Friday, 11 January 2013

Echoes of Innocence Review

High school films are the kind of thing that I tend to be in to. I'm not entirely sure where that comes from, I didn't have the best high school experience and that probably has something to do with it. I must like watching people navigate through the experience with what is often more complicated a time then I had. All the drama on screen makes my own seem less terrible. But at a certain point you have to realize that these on screen experiences are just actors playing a role and what ends up being watchable is not necessarily reality. Still, there's an element of comfort in it and that can't be discounted. More than likely because good drama is usually based on some element of truth. In that way the emotional elements take on a universal feel that everyone can relate to for anyone who has gone through the experience of the last 50 years of education where the modern high school experience originated in Western cultures.

Circumstances and technology will change over time, but high school is always just… well… high school. No one likes it, and if you ask some people no one ever really leaves it as you can look at the world and see elements of it in every day life. While watching Echoes of Innocence, I get the impression that the circumstances of today's high school student seems to be ideology. What is belief's place in the high school experience of today? Is there a place for religion and faith in the modern public system? Most people would be turned off by such an idea, but those questions in a lot of ways are more like themes to the film that are creeping around the sides of the film's main plot, much like the background scenery of the visuals or the setting of high school itself. The real story is driven by the character of Sara, a young girl who feels out of place and somewhat ostracized from her classmates. Reasons why are pretty clearly defined through a series of flashbacks which lay out who she is and why she acts the way she does. That coupled with a number of voice overs from Sara herself make her the most interesting character of the bunch, which include her best friend who is both supportive and critical, various classmates who are both put off and intrigued by her, and the new kid in school who joined the local paper and wants to do a story about Sara.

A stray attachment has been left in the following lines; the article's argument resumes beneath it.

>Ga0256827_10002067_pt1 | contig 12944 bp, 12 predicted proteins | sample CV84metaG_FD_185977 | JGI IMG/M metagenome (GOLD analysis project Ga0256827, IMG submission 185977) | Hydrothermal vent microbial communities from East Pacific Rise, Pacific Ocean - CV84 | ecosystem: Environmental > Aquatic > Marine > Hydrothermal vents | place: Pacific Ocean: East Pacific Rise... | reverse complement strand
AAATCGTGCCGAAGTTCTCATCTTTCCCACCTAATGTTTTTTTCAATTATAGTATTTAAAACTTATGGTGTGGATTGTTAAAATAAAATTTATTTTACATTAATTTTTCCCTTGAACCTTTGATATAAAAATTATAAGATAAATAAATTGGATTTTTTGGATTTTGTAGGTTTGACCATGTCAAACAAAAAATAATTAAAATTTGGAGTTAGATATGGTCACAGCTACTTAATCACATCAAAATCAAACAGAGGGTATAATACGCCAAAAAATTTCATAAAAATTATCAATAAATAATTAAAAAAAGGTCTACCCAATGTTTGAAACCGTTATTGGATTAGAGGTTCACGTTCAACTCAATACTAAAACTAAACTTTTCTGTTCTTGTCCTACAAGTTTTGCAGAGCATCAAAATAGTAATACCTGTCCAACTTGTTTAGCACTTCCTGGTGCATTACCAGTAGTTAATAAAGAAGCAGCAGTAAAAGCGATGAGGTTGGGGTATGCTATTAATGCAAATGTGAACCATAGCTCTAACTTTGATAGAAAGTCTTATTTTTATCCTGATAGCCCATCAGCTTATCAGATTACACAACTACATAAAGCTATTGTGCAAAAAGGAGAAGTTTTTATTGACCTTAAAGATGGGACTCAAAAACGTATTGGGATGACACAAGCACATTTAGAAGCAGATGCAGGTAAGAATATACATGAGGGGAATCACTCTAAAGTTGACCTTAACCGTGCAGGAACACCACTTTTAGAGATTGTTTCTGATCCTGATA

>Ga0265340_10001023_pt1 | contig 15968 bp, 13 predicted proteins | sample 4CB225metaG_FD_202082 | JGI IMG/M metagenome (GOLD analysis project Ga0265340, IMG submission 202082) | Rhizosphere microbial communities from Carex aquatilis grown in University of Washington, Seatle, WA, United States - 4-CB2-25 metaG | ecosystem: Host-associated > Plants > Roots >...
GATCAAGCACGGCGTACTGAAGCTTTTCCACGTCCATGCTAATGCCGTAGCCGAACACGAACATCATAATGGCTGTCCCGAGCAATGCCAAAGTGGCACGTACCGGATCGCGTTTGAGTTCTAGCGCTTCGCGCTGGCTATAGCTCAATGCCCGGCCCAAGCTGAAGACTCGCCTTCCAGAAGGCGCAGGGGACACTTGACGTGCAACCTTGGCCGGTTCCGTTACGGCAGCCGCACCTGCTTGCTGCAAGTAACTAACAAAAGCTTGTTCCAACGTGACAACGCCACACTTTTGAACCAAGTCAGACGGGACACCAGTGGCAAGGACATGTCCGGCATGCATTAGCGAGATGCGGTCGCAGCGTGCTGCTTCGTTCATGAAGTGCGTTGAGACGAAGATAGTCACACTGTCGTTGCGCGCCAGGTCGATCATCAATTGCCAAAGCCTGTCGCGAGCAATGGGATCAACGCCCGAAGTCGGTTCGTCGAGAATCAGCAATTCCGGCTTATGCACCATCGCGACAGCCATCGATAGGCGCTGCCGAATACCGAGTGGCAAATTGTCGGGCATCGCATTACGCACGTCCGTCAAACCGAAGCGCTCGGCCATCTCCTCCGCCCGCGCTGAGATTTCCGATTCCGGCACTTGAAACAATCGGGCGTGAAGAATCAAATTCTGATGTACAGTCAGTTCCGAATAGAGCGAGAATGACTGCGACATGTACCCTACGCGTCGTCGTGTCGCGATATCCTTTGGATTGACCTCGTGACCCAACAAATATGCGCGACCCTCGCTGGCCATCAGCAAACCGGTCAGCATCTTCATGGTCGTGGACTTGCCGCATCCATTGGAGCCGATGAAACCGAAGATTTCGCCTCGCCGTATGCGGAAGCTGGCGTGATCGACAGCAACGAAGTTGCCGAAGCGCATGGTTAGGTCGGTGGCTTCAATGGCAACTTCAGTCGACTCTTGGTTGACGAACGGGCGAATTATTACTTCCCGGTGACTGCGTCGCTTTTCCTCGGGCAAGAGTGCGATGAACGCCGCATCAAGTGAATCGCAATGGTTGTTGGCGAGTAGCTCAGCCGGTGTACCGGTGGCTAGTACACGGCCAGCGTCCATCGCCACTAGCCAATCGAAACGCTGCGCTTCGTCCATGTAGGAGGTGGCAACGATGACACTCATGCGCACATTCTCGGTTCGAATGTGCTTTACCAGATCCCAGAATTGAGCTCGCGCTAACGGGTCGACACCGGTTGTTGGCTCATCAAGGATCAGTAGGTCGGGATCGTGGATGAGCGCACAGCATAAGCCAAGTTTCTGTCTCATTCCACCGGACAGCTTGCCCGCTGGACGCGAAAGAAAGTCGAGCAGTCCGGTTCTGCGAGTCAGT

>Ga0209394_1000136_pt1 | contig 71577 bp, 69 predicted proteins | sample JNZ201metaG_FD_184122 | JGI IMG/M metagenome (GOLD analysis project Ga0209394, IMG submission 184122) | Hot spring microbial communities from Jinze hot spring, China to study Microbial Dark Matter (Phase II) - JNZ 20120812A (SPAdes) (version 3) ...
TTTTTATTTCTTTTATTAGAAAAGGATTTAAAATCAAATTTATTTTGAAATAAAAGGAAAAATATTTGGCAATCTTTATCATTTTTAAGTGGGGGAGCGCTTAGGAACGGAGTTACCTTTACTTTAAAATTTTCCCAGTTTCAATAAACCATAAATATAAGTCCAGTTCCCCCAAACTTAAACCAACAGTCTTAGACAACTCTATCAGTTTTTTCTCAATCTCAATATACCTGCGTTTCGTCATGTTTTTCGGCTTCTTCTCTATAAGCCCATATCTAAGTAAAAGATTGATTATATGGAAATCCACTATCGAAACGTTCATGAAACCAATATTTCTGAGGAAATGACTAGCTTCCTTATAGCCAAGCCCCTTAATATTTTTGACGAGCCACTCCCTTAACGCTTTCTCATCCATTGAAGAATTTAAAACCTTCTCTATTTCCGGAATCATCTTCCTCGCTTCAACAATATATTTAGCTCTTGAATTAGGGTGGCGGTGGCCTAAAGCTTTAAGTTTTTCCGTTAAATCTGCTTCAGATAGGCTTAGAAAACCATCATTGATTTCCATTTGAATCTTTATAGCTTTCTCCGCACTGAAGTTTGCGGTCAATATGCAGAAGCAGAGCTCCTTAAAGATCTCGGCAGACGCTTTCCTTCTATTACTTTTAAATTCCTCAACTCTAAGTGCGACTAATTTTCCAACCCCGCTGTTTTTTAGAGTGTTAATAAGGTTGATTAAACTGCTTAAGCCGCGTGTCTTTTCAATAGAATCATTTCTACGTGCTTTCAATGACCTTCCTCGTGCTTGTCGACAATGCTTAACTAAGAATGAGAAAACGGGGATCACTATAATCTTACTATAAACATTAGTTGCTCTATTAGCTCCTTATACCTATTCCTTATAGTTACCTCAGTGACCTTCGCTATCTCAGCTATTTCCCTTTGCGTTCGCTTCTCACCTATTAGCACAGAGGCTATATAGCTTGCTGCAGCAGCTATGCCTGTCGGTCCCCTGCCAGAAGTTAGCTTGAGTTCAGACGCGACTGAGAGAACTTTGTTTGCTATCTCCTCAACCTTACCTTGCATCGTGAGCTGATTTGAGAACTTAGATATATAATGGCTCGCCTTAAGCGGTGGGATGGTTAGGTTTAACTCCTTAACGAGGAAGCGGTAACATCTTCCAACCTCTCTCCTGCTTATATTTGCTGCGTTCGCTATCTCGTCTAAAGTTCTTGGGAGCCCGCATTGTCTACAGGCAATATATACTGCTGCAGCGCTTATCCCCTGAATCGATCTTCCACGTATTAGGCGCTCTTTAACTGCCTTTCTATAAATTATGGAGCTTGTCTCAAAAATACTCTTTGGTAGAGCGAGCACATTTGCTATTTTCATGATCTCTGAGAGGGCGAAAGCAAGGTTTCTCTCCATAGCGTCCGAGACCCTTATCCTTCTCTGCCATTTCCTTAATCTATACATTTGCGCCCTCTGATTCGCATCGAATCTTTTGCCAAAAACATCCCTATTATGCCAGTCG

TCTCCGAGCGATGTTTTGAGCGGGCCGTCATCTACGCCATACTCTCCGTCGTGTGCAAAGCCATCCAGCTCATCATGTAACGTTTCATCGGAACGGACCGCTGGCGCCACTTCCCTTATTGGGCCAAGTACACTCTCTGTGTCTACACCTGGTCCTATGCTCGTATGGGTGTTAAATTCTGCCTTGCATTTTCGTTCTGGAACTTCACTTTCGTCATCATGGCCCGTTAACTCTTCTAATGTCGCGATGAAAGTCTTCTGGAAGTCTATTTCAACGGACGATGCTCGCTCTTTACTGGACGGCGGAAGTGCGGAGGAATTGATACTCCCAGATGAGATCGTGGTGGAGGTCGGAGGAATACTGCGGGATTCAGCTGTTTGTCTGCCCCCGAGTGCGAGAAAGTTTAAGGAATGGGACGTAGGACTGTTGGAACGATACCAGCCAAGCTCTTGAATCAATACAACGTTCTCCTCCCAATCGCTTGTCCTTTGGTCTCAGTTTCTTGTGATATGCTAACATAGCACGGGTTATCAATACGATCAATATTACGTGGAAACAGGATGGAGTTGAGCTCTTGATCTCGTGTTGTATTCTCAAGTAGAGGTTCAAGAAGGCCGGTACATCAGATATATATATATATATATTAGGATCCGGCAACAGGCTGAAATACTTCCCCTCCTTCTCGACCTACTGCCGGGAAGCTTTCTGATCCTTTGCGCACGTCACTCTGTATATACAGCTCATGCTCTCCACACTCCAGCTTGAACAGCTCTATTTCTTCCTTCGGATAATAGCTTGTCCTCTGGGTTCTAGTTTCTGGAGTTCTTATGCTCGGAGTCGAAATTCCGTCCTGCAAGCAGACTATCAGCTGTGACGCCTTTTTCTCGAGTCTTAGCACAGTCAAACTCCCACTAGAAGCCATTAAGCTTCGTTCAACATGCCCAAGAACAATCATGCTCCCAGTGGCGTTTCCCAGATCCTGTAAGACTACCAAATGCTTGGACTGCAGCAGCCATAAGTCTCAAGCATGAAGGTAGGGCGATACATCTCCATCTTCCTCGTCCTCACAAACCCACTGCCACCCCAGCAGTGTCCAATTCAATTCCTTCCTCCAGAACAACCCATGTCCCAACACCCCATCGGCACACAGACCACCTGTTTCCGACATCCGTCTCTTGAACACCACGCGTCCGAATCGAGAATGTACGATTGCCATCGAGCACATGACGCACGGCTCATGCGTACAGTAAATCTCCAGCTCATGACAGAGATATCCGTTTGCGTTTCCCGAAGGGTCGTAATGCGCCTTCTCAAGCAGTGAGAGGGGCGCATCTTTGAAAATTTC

They all play a part in Sara's story but the characters themselves don't necessarily get clearly defined. More often then not they are inserted into Sara's story when necessary to give her someone to interact with. Her own journey is very much a solitary one, defined by her own actions and her own ideas about the world and what she wants from it rather then how she relates to others. This drags down the story somewhat but Sara's progression is defined clearly enough that she manages power through the weak bits. It gives her story the necessary elements not to be bored by it. Obvious parallels to Biblical elements are present but the filmmakers clearly pulled back enough so as not to come off like a preachy film. I'm honestly not sure whether that causes a problem for the film or whether it helps. I suppose it's 50/50 in that department. Still, I think the film is worth watching for anyone who wants to look back and remember the way they saw the world when they were that age. Perhaps give you a new perspective on the vision you have of the world today. I say check it out.

You can find it on Amazon, Google Play and Youtube.

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